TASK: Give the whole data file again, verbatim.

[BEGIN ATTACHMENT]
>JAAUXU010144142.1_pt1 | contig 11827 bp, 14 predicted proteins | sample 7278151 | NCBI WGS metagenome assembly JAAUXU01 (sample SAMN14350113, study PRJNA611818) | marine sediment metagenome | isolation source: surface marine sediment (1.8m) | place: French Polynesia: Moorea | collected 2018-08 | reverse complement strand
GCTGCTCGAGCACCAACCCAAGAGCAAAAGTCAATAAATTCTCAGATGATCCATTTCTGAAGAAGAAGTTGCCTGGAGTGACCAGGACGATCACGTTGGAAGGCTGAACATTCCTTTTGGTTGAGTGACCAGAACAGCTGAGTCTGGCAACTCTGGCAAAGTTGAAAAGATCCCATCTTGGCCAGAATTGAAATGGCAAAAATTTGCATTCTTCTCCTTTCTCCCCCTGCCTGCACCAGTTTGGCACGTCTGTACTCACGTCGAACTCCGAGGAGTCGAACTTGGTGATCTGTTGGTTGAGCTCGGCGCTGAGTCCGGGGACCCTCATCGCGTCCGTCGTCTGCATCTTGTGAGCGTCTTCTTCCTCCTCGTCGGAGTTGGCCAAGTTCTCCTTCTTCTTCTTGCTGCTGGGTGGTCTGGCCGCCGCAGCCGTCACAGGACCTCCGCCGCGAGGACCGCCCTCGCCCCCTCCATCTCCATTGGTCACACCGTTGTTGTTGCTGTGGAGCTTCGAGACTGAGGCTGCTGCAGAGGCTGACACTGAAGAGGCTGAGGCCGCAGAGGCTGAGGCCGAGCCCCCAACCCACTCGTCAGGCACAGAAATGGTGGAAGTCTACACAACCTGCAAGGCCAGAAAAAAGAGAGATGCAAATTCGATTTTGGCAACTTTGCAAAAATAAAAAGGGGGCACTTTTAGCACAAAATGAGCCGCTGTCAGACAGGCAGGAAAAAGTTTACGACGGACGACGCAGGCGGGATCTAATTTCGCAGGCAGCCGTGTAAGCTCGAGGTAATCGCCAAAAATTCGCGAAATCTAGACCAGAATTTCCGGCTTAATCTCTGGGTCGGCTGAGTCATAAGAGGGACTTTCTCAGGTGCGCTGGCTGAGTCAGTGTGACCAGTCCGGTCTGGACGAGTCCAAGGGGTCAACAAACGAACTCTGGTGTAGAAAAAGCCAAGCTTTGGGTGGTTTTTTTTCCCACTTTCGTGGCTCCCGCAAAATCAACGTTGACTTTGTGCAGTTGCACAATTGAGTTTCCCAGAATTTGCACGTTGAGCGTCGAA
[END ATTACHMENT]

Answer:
>JAAUXU010144142.1_pt1 | contig 11827 bp, 14 predicted proteins | sample 7278151 | NCBI WGS metagenome assembly JAAUXU01 (sample SAMN14350113, study PRJNA611818) | marine sediment metagenome | isolation source: surface marine sediment (1.8m) | place: French Polynesia: Moorea | collected 2018-08 | reverse complement strand
GCTGCTCGAGCACCAACCCAAGAGCAAAAGTCAATAAATTCTCAGATGATCCATTTCTGAAGAAGAAGTTGCCTGGAGTGACCAGGACGATCACGTTGGAAGGCTGAACATTCCTTTTGGTTGAGTGACCAGAACAGCTGAGTCTGGCAACTCTGGCAAAGTTGAAAAGATCCCATCTTGGCCAGAATTGAAATGGCAAAAATTTGCATTCTTCTCCTTTCTCCCCCTGCCTGCACCAGTTTGGCACGTCTGTACTCACGTCGAACTCCGAGGAGTCGAACTTGGTGATCTGTTGGTTGAGCTCGGCGCTGAGTCCGGGGACCCTCATCGCGTCCGTCGTCTGCATCTTGTGAGCGTCTTCTTCCTCCTCGTCGGAGTTGGCCAAGTTCTCCTTCTTCTTCTTGCTGCTGGGTGGTCTGGCCGCCGCAGCCGTCACAGGACCTCCGCCGCGAGGACCGCCCTCGCCCCCTCCATCTCCATTGGTCACACCGTTGTTGTTGCTGTGGAGCTTCGAGACTGAGGCTGCTGCAGAGGCTGACACTGAAGAGGCTGAGGCCGCAGAGGCTGAGGCCGAGCCCCCAACCCACTCGTCAGGCACAGAAATGGTGGAAGTCTACACAACCTGCAAGGCCAGAAAAAAGAGAGATGCAAATTCGATTTTGGCAACTTTGCAAAAATAAAAAGGGGGCACTTTTAGCACAAAATGAGCCGCTGTCAGACAGGCAGGAAAAAGTTTACGACGGACGACGCAGGCGGGATCTAATTTCGCAGGCAGCCGTGTAAGCTCGAGGTAATCGCCAAAAATTCGCGAAATCTAGACCAGAATTTCCGGCTTAATCTCTGGGTCGGCTGAGTCATAAGAGGGACTTTCTCAGGTGCGCTGGCTGAGTCAGTGTGACCAGTCCGGTCTGGACGAGTCCAAGGGGTCAACAAACGAACTCTGGTGTAGAAAAAGCCAAGCTTTGGGTGGTTTTTTTTCCCACTTTCGTGGCTCCCGCAAAATCAACGTTGACTTTGTGCAGTTGCACAATTGAGTTTCCCAGAATTTGCACGTTGAGCGTCGAA